What sort of development tools did you use for Night Game?

NN: I used Multimedia Fusion 2 to create the initial draft engine of the game, and the tool which we use to develop it's levels. The final engine itself is created in C using the Wii's hardware and software development kit.

If you could start the project over again, what would you do differently?

NN: I would have written the level format very differently, now I know how to do it right, but I didn't when I started with NG. The final product would still end up being the same thing, I am really happy about how it turned out despite that I had to fix some more mistakes than I'd have to now.

TR: I agree with Nicklas, I think the external level format presents a challenge, but the game is thus far what we wanted it to be.

What do you think of the state of independent game development, and are there any other independent games out that you currently admire?

NN: It's awesome right now! There are lots of tools to develop in and all the consoles have network for games by smaller authors and studios. The hardware is becoming so powerful that the large companies are moving to huge sophisticated projects involving tons of programmers, animators, voice actors, modelers, and so on.

While more people get interested in gaming, a lot of people want those simpler 2D games too, like they used to be before. This has left a large hole that indie developers and small companies can fill!

TR: Yes, it is pretty awesome right now. There are so many opportunities and tools for would-be and veteran indie developers to utilize. Ten years ago tools were nowhere near where they are today, making it much easier to build a game, even if you're not a programmer.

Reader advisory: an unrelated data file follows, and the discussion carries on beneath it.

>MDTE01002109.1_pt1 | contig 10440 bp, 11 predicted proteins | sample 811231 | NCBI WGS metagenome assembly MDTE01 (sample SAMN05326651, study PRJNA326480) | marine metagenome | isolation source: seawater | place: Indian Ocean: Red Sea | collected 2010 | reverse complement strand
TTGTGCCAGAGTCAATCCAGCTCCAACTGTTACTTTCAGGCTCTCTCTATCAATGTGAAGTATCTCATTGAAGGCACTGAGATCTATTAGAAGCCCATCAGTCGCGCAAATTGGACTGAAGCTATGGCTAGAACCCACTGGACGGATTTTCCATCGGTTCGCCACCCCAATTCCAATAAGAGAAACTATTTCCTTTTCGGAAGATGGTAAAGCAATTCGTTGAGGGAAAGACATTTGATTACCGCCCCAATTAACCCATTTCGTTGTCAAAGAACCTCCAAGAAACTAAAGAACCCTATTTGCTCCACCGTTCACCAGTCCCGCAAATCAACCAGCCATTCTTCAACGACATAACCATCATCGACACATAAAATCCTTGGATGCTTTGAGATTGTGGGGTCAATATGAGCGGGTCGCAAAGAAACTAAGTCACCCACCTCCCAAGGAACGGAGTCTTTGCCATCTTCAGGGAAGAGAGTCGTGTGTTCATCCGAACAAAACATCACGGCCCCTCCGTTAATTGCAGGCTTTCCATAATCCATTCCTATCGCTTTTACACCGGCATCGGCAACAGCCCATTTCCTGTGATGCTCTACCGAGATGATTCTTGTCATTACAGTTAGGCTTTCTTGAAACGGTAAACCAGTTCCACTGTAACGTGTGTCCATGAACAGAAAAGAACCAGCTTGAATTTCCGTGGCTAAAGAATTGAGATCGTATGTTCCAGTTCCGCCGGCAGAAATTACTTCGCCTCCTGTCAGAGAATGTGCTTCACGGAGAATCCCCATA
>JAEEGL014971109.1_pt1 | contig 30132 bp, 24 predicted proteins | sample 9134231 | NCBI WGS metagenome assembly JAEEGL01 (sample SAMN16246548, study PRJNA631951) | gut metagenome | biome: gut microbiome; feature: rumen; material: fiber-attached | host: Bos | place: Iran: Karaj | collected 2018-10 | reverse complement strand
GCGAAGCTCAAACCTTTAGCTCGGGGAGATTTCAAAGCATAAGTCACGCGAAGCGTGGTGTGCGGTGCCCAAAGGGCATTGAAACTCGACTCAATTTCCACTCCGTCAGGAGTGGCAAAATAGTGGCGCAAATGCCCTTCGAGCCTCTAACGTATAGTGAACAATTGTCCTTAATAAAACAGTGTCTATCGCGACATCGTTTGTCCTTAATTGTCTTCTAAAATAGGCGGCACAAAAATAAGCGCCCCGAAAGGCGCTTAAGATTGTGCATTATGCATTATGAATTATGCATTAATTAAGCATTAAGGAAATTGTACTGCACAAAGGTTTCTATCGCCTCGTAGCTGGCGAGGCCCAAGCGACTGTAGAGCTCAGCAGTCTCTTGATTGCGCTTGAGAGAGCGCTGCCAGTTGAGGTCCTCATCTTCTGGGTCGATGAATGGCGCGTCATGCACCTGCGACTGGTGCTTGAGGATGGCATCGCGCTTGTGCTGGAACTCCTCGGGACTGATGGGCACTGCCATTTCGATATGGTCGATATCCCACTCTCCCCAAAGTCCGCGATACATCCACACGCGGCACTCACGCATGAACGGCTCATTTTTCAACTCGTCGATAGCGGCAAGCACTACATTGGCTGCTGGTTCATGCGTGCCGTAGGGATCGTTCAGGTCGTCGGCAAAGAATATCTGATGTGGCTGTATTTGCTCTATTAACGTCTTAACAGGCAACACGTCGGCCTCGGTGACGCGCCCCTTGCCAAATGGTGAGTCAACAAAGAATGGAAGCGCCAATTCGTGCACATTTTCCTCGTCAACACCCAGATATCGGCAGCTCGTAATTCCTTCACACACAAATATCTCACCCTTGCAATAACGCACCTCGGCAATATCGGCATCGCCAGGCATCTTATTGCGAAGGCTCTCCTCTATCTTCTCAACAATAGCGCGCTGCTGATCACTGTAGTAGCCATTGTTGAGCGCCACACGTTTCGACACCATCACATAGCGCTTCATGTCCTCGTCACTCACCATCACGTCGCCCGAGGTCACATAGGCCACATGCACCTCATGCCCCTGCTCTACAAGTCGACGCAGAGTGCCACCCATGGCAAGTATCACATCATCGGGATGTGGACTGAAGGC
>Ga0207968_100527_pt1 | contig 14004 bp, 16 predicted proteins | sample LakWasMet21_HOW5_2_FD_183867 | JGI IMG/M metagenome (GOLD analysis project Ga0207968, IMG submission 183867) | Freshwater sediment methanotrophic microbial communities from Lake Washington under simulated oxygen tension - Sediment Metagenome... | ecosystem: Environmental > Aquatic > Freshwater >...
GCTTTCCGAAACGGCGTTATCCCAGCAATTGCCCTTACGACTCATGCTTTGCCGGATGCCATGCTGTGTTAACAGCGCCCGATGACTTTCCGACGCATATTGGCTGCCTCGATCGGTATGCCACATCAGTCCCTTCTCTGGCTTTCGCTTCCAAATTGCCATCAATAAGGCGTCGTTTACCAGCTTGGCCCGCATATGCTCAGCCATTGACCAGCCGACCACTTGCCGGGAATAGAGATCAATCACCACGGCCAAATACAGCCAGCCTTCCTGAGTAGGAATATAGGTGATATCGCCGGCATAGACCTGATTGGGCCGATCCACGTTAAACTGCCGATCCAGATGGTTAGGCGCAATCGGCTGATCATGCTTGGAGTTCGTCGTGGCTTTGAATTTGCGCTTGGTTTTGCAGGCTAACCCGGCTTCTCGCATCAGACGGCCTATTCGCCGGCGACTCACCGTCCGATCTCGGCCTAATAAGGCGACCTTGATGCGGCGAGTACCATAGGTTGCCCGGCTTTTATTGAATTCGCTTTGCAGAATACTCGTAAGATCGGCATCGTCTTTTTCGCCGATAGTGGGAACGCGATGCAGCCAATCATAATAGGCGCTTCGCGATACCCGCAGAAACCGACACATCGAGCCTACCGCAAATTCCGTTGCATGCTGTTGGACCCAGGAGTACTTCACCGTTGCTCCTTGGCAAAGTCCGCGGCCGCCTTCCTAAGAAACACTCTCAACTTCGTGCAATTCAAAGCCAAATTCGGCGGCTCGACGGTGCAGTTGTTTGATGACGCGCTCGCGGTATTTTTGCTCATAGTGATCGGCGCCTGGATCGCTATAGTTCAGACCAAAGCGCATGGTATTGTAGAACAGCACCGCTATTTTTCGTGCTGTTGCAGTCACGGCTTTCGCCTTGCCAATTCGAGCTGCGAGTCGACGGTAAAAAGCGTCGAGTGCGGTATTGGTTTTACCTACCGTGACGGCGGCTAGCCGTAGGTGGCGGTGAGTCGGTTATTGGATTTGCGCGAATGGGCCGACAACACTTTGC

What I admire right now? I just played a game called The Linear RPG -- it was cool, reminded me of a totally unrelated game called Vib-Ribbon. Legend of Princess and Snapshot are both pretty neat, too.

Many have wondered if Nicalis' attention to WiiWare could signal an eventual port of the Knytt series to the platform. Your thoughts?

NN: I like the idea of porting my previous games to consoles! At the moment we're focusing on the current projects, though.

TR: Well said.

Do you plan to work with [Cave Story creator] Daisuke Amaya on any other future projects?

TR: We'd love to. His understanding of design and art is so well-matched. Plus he's a great guy, I think he deserves to have more people play his games. He's working on a new project right now, but I have a feeling it'll be a couple of years before anyone sees that one--it looks pretty cool so far though.

March 13, 2009

Game Developer Magazine Gets 5 Maggie Nominations

[Delighted to announce that our very own Game Developer magazine has been nominated for a bunch of Maggie Awards - congrats to EIC Brandon Sheffield, editor Jeff Fleming and Cliff Scorso and the other art staff on the honor. Here's the details...]

GameSetWatch sister publication Game Developer magazine has been honored with 5 nominations to the prestigious 2009 Maggie Awards, including Best Technology Trade Magazine and Best Digital Edition.

Other nominations for Game Developer at the long-running magazine awards include one for its game postmortems of Call Of Duty 4 and Rock Band, as part of the Best Article Series category for trade magazines.